NRL player Tyrone May always has his leaked sex tape close at hand in case he needs some light relief or another nomination for The Frownlow Medal.
The Frownlow Medal is awarded to the player whose off-field demeanour epitomises the values of the modern-day footballer and draws attention to the status of footballers as role models to young Australians. It covers Australia’s four major football codes; the National Rugby League (NRL), Australian Football League (AFL), the A-League (Football) and Rugby Union’s Super Rugby competition. NRL player Shaun Kenny-Dowall won the inaugural medal in 2015, while AFL player Elijah Taylor is the most recent recipient.
May had plenty of time to watch the video in 2019, when the NRL stood him down for the entire season, and he is known to use it to psyche himself up for big games or to relax after a gruelling training session.
In 2018, May was punished for filming and distributing a sex tape without consent. This is the same tape he referred to on social media while celebrating the Panthers grand final win.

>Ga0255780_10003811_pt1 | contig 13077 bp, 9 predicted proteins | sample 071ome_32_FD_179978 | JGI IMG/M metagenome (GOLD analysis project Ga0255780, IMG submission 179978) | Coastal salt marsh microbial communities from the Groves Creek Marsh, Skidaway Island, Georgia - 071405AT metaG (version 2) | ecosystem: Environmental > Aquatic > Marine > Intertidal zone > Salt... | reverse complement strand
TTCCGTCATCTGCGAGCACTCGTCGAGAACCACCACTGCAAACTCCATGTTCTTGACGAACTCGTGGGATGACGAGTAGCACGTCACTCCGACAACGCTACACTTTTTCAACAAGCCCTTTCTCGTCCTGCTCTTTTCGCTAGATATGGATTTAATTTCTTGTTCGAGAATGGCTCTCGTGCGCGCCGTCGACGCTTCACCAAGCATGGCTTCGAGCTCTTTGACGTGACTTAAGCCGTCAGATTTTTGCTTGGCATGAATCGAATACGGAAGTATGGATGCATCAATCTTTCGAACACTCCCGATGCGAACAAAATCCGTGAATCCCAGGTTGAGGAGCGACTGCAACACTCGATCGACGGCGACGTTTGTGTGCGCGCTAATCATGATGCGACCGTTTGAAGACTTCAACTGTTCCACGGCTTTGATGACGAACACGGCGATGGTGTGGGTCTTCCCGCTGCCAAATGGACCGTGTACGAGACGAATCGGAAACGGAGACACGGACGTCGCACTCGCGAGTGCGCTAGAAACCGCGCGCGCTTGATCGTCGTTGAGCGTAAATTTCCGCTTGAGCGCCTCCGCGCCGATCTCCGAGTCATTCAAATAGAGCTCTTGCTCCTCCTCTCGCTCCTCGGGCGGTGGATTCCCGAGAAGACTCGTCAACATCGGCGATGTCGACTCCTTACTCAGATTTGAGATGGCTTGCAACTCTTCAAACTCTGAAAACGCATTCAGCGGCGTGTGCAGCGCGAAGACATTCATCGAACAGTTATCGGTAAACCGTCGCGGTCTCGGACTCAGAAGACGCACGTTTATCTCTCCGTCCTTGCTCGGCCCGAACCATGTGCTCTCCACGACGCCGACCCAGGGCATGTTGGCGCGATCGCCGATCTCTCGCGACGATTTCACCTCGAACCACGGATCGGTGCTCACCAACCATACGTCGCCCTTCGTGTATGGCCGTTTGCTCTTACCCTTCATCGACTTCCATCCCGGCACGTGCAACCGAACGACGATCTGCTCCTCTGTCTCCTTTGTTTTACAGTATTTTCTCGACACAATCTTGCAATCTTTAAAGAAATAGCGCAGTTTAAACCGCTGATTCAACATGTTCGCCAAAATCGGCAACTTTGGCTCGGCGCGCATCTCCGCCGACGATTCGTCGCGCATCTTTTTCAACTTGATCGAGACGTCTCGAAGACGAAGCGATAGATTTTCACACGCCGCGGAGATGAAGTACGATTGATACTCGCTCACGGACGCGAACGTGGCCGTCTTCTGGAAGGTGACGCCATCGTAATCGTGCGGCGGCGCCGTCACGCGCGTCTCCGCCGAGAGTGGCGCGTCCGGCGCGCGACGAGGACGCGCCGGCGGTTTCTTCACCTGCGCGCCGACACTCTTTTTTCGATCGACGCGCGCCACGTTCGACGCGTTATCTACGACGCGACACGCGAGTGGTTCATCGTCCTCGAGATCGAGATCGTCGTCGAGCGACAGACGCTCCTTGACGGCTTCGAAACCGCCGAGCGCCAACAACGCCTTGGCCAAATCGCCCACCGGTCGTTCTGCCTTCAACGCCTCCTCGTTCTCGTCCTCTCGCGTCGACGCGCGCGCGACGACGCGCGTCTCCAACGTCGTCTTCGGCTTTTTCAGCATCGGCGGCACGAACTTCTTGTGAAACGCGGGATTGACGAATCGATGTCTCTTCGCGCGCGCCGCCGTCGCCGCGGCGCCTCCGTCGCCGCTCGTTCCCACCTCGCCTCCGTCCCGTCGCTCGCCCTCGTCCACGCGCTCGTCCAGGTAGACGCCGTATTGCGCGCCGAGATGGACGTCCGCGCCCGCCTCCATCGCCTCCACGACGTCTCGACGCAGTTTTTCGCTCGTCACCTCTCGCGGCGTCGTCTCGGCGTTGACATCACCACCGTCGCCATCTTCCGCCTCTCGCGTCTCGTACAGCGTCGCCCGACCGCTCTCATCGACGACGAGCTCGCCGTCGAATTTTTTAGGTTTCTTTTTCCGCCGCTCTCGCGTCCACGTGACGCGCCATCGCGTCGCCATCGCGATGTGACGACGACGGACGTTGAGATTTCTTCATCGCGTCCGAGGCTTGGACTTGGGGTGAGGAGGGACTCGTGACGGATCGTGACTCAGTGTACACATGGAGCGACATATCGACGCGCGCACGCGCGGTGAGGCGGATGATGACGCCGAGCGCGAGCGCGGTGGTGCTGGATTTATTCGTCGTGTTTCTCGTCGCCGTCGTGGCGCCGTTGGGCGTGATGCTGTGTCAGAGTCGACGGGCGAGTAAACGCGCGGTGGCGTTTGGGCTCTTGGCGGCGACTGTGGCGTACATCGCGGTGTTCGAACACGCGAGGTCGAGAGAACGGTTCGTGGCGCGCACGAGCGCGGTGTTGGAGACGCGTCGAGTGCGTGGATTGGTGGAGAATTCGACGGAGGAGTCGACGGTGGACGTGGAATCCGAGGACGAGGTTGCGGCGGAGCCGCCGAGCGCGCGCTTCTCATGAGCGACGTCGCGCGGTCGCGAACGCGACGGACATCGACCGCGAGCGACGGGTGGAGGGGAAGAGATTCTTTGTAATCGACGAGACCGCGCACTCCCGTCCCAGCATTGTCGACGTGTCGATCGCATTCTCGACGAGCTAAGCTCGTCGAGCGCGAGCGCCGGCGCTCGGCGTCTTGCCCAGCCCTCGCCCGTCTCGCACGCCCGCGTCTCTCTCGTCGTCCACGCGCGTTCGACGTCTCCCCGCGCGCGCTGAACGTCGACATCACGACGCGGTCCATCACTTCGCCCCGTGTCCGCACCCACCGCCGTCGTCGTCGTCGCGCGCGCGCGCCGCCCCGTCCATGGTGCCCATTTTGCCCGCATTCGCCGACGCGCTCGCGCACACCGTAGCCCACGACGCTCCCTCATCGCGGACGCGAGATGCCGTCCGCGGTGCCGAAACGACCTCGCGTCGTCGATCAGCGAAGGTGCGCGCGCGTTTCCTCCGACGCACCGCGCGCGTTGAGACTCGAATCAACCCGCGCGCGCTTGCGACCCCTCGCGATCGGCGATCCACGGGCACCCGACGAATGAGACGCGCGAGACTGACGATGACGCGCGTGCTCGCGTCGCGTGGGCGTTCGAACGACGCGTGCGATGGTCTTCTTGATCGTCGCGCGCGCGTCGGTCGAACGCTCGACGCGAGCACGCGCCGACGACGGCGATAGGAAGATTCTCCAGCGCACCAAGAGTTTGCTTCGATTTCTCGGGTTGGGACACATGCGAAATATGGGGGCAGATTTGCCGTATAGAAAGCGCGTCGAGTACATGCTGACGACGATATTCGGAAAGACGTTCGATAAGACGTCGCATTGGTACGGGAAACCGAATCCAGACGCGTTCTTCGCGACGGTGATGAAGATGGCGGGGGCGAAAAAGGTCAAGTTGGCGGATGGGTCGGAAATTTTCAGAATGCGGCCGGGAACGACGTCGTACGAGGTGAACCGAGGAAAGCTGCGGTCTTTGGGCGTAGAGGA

The instagram post quotes lyrics from a song by rapper Drake:
“And the dirt that they threw on my name/turned to soil and I grew up out it/time for y’all to figure out what y’all gon’ do about it,”
He accompanied the lyrics with a picture of himself arriving at Parramatta Local Court for his trial. The same trial in which he pleaded guilty to committing the crime, for which he missed the 2019 season in accordance with the NRL’s no-fault stand down policy. He was also given a three-year good behaviour bond and ordered to perform 300 hours of community service.
On the most recent post, Panthers teammate Stephen Crichton wrote,
“They hate but then they all copy.”
It’s not clear who they are or what they copy, but May’s post also drew support from Spencer Leniu, Nathan Cleary, James Fisher-Harris, Viliame Kikau, Brian To’o, Moses Leota and Apisai Koroisau.
Most of these players comprise May’s post-game prayer group and are devout Christians.